Dr Verónica Soto: innovation and technology lead to tailored care
Chile’s Dr Verónica Soto had a vision for haemophilia care in the country, one that would mean all people with haemophilia had an accurate diagnosis, and received tailored care based on long-term monitoring of their condition and joint status. With the completion of the NNHF Chile 3 project, Dr Soto is part of a network that has brought the country closer to that vision.
Dr Soto, a paediatric haematologist from Santiago’s Hospital Roberto del Rio, began collaborating with NNHF in 2009. This included undertaking the huge task of conducting laboratory assessments of people with haemophilia, alongside an evaluation of the medical knowledge of healthcare professionals and educational materials.
Addressing the challenges
The project team found that many people with haemophilia were not only misdiagnosed from the perspective of their coagulopathy, but also their type of haemophilia. In such cases, any treatment being prescribed would be ineffective.
The team therefore set about creating a national registry to collect the revised data. Alongside this, educational materials were developed for families and healthcare professionals, and healthcare professionals were guided on how to evaluate and monitor their patients and the efficacy of their treatment regimens.
Following this project, the team identified two further opportunities to create change. Firstly, varied standards of multidisciplinary care were resulting in joint damage and disability. Secondly, they felt that moving the registry to an online platform would help overcome the difficulties faced when people with haemophilia transitioned from paediatric to adult care, or if they moved region. An online registry would also be easier to use than an Excel based one and would provide a more efficient way of collecting and maintaining up-to-date national data for advocacy activities.
Monitoring health outcomes through technology
Dr Soto’s follow-up project therefore involved building up a team to utilise technology to create an innovative approach to care delivery and management. Two of the key outcomes from this project are a mobile app and an online registry.
The mobile phone app focuses on musculoskeletal (MSK) health, prescribing balanced based exercises as a form treatment. The app rates the users’ performance as they undertake these exercises, so that their physiotherapist can then adapt the exercise programme accordingly, without having to wait until the monthly consultation.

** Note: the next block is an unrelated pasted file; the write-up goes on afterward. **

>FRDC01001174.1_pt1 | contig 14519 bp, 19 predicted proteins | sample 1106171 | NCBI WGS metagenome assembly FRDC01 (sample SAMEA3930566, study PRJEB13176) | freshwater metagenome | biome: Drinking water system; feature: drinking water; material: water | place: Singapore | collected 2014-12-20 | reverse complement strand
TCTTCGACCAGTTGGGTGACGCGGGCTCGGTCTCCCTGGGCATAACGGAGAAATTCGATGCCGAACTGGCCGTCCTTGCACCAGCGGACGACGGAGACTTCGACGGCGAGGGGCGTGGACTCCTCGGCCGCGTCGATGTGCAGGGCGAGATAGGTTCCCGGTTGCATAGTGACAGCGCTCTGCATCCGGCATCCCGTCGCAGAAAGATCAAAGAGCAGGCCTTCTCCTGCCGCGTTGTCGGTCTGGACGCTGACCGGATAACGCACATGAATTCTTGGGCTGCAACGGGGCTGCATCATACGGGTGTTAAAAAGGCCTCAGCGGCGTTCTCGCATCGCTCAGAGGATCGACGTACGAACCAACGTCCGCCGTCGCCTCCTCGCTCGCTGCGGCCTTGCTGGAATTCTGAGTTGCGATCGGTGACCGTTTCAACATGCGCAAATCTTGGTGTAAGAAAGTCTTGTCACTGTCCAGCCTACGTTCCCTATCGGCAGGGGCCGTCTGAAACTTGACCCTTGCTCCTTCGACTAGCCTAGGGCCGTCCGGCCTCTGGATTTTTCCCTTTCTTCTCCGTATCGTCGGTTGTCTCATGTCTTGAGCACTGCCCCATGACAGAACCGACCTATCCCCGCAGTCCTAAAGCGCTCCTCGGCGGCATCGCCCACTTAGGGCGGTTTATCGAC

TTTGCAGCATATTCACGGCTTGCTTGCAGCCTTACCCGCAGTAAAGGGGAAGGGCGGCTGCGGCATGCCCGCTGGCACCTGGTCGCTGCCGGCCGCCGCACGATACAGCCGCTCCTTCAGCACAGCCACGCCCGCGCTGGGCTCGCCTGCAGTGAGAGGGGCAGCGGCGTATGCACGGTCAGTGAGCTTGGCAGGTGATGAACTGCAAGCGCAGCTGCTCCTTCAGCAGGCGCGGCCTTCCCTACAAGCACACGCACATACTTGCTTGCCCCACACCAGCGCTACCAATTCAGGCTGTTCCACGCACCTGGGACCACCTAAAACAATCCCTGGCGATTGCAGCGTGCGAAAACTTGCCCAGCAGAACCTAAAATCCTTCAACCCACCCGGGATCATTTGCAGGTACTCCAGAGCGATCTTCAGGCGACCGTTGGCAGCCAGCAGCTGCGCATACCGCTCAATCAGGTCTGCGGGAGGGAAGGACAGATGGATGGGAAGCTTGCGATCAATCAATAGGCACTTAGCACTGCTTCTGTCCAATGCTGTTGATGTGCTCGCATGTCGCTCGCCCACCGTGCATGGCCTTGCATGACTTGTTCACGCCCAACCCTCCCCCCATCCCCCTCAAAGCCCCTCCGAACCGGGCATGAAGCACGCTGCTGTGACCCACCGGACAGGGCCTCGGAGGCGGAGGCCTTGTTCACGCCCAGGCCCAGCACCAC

The app is already producing positive results. Jaime Ricardo Tapia, who has severe haemophilia A, has been using it for 11 weeks: “It has helped me to be more rigorous when it comes to doing the exercises…It also helps me to want to improve more every time, and you know instantly if you are not doing the exercise well” he explained.
The user-friendly online registry that was created will, alongside the mobile phone app, help track arthropathy and joint health, so that care and treatment which help prevent MSK complications can be prescribed. The development of the registry and the mobile app also serves as a stepping stone for the development of future complementary tools, as further needs of healthcare professionals and people with haemophilia are identified.
Dr Soto worked closely with Dr Juan Cristobal Morales from Hospital Sotero del Río to develop the registry. As a family doctor working with adults, Dr Morales’s experience complemented that of Dr Soto’s paediatric haematology background; “He was able to provide a different perspective, so we’ve been able to come to agreements and organise all issues as they are most relevant to patients as a whole. Which is why it’s so important to work with individuals who have a different viewpoint than your own” explains Dr Soto.
Accurate data leading to tailored care
The online registry is now being rolled out across Chile, with 34 centres aiming to use it from early 2020. Once implemented, people living with haemophilia will receive care and treatment that is tailored to their individual needs, whilst the medical community will have long-term data that will ensure they and government authorities acquire the appropriate resources required for effective haemophilia care. The registry was developed with a view to being utilised not just across Chile, but potentially the whole region. “Indeed, if as a country, or as a Latin American region, we could establish the same registry everywhere, this would be a tremendous achievement,” concludes Dr Soto.
Award winning innovation and collaboration
The innovative and collaborative approach taken by the team has resulted in their Chile 3 project being named the NNHF Project of the Year 2020. This award goes to the project which has demonstrated outstanding dedication, excellent project management, stakeholder involvement and sustainable impact.